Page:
According to New York-based consulting firm Gartner L2, Four Seasons, Hilton, The Ritz-Carlton and Fairmont account for some of the smartest hospitality groups online. The firm released its annual report – The Hospitality Digital IQ Index – ranking the digital competency of 75 of the biggest hospitality players. We rounded-up three key takeaways from the study.
Disruptors like Airbnb and Google are further redefining the hospitality ecosystem
Airbnb‘s strong brand awareness attracts travelers, and the amount of travelers attracts Airbnb hosts. This is nothing new. In the era before OTAs, some hotel brands were able to create their own markets based on the number of properties, or outstanding services (such as Four Seasons). Then came the Internet and the emergence of the ever-growing OTAs: as the amount of hotel brands continued to grow, they could already barely compete with online travel and booking players – which ultimately became top of mind for consumers.
And now, it looks like Airbnb and Google may replace OTAs in travelers’ mind. It took over a decade for hoteliers to recognize that OTAs are here to stay: not only do they need to fit into a redefined ecosystem, but they also need to leverage OTAs to reach new customers. Now that generations of new customers – i.e. Millennials and upcoming Gen Z consumers – may have their first travel experiences via the lenses of the ever-ubiquitous Google Hotels or Airbnb properties, how will this influence their perception about hotels?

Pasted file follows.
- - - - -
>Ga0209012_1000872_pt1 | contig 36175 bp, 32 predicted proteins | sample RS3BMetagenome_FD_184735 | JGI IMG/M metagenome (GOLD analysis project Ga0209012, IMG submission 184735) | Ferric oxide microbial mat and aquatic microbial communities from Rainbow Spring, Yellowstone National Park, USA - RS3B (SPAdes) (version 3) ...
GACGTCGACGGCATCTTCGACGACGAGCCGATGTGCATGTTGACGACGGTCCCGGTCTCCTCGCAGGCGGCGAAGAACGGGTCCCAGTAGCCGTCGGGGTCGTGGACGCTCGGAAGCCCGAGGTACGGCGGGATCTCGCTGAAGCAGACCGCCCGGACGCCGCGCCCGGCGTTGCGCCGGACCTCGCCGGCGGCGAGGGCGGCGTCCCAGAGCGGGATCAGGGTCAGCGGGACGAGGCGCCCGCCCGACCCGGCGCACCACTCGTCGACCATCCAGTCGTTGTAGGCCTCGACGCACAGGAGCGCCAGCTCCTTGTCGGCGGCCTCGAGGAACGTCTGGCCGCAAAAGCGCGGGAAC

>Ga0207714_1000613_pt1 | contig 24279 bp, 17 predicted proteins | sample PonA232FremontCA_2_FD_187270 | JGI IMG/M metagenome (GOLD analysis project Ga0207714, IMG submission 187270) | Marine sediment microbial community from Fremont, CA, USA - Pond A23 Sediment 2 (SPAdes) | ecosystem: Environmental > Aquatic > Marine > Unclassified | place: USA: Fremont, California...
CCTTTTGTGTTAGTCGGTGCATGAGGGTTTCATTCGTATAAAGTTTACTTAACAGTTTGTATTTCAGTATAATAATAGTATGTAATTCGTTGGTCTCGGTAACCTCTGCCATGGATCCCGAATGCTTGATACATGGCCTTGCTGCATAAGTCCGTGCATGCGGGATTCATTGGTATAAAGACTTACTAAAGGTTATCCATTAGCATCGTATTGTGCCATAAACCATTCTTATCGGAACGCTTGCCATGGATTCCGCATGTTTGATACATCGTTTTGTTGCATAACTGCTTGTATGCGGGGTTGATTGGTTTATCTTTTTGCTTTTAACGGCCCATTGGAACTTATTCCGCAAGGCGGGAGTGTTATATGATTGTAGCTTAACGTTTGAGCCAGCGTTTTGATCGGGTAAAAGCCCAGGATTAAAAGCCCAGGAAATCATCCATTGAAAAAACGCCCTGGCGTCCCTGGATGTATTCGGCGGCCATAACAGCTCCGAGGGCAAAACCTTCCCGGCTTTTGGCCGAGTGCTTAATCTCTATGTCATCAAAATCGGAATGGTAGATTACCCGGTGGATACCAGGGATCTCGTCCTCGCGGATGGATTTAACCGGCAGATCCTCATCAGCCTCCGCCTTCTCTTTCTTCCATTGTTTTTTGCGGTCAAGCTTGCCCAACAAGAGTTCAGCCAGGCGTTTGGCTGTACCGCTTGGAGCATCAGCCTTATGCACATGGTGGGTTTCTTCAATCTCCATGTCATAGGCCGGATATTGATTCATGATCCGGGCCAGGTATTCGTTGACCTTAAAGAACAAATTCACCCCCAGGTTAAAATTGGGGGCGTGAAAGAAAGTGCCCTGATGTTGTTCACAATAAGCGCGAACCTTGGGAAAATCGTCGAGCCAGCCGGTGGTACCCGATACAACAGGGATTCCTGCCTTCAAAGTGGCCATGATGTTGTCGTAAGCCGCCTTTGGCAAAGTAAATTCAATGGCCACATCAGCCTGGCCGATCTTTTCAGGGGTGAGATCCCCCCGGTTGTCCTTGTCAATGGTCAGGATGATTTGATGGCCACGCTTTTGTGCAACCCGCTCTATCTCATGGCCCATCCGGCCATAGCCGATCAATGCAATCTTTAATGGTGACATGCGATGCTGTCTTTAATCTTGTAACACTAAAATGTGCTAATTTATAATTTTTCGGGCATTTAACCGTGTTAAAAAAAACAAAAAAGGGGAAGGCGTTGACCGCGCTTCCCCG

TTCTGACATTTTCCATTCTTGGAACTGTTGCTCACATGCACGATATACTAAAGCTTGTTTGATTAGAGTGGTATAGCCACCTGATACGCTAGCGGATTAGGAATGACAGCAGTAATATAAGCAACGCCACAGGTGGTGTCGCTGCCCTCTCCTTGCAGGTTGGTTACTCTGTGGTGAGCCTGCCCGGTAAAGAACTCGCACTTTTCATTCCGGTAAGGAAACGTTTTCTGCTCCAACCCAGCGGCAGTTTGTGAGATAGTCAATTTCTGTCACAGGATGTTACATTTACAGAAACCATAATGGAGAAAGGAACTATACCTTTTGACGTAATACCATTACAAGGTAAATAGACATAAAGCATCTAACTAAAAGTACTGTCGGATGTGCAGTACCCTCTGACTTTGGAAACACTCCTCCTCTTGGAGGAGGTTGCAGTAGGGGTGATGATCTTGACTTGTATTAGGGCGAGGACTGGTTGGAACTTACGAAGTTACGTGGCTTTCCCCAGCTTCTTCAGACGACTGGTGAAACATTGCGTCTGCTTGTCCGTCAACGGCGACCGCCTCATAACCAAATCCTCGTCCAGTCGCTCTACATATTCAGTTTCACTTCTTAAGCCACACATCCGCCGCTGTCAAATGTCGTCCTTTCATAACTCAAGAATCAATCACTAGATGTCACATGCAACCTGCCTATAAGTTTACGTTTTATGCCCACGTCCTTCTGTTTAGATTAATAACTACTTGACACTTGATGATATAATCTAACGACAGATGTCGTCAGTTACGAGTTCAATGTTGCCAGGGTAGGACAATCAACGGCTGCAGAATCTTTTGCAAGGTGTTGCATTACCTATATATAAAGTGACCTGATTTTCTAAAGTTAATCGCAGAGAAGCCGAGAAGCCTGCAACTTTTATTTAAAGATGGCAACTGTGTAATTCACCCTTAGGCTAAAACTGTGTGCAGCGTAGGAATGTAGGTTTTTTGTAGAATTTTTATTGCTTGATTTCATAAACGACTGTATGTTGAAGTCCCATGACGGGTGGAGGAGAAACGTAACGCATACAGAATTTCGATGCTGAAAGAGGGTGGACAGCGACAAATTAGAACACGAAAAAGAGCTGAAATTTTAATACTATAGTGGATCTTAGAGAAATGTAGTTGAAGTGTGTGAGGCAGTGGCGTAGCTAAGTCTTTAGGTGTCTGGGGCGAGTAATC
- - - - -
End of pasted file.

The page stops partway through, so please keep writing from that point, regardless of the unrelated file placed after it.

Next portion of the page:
In response to these existential threats, big hoteliers continue to grow through consolidation, reinforcing their loyalty programs, competing with online players on their digital visibility and content production efforts or investing in differentiating technologies on their online or on-property experiences.
The number of loyalty program members is critical for hotel investors. The bigger, the better. Case in point: adoption of such programs by hospitality players has continually been on the rise over the past decade. The L2 study reveals that the loyalty efforts of the top five hospitality enterprises grew from 30% to 47% within a year.